In the neoliberal era, when human worth is measured by its relative utility within global consumer culture, selected disabled people have been able to gain entrance into late capitalist culture. The Biopolitics of Disability terms this phenomenon “ablenationalism” and asserts that “inclusion” becomes meaningful only if disability is recognized as providing modes of living that are alternatives to governing norms of productivity and independence. Thus, the book pushes beyond questions of impairment to explore how disability subjectivities create new forms of embodied knowledge and collective consciousness. The focus is on the emergence of new crip/queer subjectivities at work in disability arts, disability studies pedagogy, independent and mainstream disability cinema (e.g., Midnight Cowboy), internet-based medical user groups, anti-normative novels of embodiment (e.g., Richard Powers’s The Echo-Maker) and, finally, the labor of living in “non-productive” bodies within late capitalism.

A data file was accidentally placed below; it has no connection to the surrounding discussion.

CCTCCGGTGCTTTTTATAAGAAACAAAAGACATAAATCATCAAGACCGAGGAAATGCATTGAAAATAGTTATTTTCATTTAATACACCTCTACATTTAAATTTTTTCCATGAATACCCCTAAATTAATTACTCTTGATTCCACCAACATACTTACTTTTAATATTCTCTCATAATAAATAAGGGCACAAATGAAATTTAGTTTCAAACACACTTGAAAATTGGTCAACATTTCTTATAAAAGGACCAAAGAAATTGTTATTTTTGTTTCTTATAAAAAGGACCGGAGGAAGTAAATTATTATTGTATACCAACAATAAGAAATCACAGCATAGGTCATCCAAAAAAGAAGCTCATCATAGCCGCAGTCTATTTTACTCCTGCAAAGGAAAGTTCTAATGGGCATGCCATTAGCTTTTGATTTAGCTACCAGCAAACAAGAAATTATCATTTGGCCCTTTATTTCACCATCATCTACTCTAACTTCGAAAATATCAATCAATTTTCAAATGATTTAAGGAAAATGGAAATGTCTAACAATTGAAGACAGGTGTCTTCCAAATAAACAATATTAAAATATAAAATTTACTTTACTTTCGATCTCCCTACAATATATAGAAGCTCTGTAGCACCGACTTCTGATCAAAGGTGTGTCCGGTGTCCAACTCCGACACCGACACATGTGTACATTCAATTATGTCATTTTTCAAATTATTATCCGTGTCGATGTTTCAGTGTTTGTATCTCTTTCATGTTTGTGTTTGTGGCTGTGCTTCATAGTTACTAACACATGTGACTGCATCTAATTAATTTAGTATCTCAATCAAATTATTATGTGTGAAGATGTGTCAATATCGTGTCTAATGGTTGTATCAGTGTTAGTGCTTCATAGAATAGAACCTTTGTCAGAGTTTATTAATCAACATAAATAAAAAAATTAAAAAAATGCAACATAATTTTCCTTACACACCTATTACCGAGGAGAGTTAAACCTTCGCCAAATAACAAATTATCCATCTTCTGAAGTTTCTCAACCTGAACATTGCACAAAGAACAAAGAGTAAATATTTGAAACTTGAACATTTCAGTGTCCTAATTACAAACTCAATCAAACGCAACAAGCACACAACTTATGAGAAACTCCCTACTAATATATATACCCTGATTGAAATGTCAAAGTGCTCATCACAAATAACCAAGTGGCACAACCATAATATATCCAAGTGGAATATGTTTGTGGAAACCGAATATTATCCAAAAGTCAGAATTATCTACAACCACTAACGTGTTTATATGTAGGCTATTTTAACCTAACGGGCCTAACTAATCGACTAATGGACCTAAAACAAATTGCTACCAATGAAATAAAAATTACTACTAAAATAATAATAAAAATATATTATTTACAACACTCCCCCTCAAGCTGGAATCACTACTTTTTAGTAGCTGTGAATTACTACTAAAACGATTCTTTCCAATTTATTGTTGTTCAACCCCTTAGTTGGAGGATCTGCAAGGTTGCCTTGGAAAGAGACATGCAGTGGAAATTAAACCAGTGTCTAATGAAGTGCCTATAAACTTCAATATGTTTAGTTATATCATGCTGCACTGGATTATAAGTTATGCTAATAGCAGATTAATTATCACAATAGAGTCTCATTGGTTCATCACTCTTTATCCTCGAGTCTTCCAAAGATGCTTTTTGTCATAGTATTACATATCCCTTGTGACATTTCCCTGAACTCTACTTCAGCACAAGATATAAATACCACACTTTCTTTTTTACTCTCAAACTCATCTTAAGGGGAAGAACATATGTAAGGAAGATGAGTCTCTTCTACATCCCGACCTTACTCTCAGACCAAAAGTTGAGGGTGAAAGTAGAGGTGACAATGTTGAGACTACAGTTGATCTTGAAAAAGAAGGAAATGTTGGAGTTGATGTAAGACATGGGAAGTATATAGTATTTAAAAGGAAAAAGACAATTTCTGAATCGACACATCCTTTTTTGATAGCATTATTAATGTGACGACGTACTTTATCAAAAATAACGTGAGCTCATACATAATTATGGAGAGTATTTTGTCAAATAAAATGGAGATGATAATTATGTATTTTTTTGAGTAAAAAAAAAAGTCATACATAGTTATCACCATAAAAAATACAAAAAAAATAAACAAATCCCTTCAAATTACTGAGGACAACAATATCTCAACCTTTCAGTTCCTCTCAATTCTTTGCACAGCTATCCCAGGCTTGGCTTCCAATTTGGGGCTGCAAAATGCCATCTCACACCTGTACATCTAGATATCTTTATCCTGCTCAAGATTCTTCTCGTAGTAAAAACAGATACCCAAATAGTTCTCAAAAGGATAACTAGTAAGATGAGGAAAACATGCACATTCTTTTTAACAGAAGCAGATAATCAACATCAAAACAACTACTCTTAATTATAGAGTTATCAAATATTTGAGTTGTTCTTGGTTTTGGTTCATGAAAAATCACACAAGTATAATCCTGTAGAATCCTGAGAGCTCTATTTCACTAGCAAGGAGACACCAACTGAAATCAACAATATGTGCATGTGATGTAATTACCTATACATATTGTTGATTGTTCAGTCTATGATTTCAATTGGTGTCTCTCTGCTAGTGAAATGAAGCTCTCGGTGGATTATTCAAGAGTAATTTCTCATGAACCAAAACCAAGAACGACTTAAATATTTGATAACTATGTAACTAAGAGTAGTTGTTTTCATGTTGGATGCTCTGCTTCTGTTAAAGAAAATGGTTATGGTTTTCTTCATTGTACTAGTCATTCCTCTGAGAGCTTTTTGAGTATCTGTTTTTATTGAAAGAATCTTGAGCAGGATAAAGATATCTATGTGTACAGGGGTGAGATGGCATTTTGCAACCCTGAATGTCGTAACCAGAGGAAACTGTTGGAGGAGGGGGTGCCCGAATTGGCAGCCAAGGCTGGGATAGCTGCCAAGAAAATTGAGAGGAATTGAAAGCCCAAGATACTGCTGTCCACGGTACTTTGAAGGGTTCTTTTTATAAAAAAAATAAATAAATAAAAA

Cover: “Vitruvian Man with CP” by Selene dePackh
“Finally, a comprehensive and riveting account of how biopolitics during the age of neoliberalism renders people with disabilities available for various facades of social inclusion and acceptance. Focusing on the conjuncture of nationalism, ableism and what they call the 'abled-disabled,' Mitchell and Snyder insistently demonstrate the geopolitical inflections of the tensions between social and medical models as well as universalist and accommodationist approaches. Disability Studies has needed this book for a long time. The authors boldly call for an ethics of peripheral embodiment that demands nothing less than situating disability as intrinsic rather than exceptional to our imaginaries and practices of social justice.”
—Jasbir Puar, Rutgers University
“The interweaving of disability, queer and critical race studies is deftly handled and raises acute questions about the nature and significance of exclusions, where the ablenationalism of the West serves to project crises onto the developing world whilst bolstering a ‘self-congratulatory modernity’ at home. For Mitchell it is the crip art of failure—‘the capacity of incapacity’—that signals other possibilities of resistance to neoliberalism. The book is provocative, engaging and above all necessary in demonstrating how disability studies is now central to critical cultural theory.”
—Margrit Shildrick, Linköping University, Sweden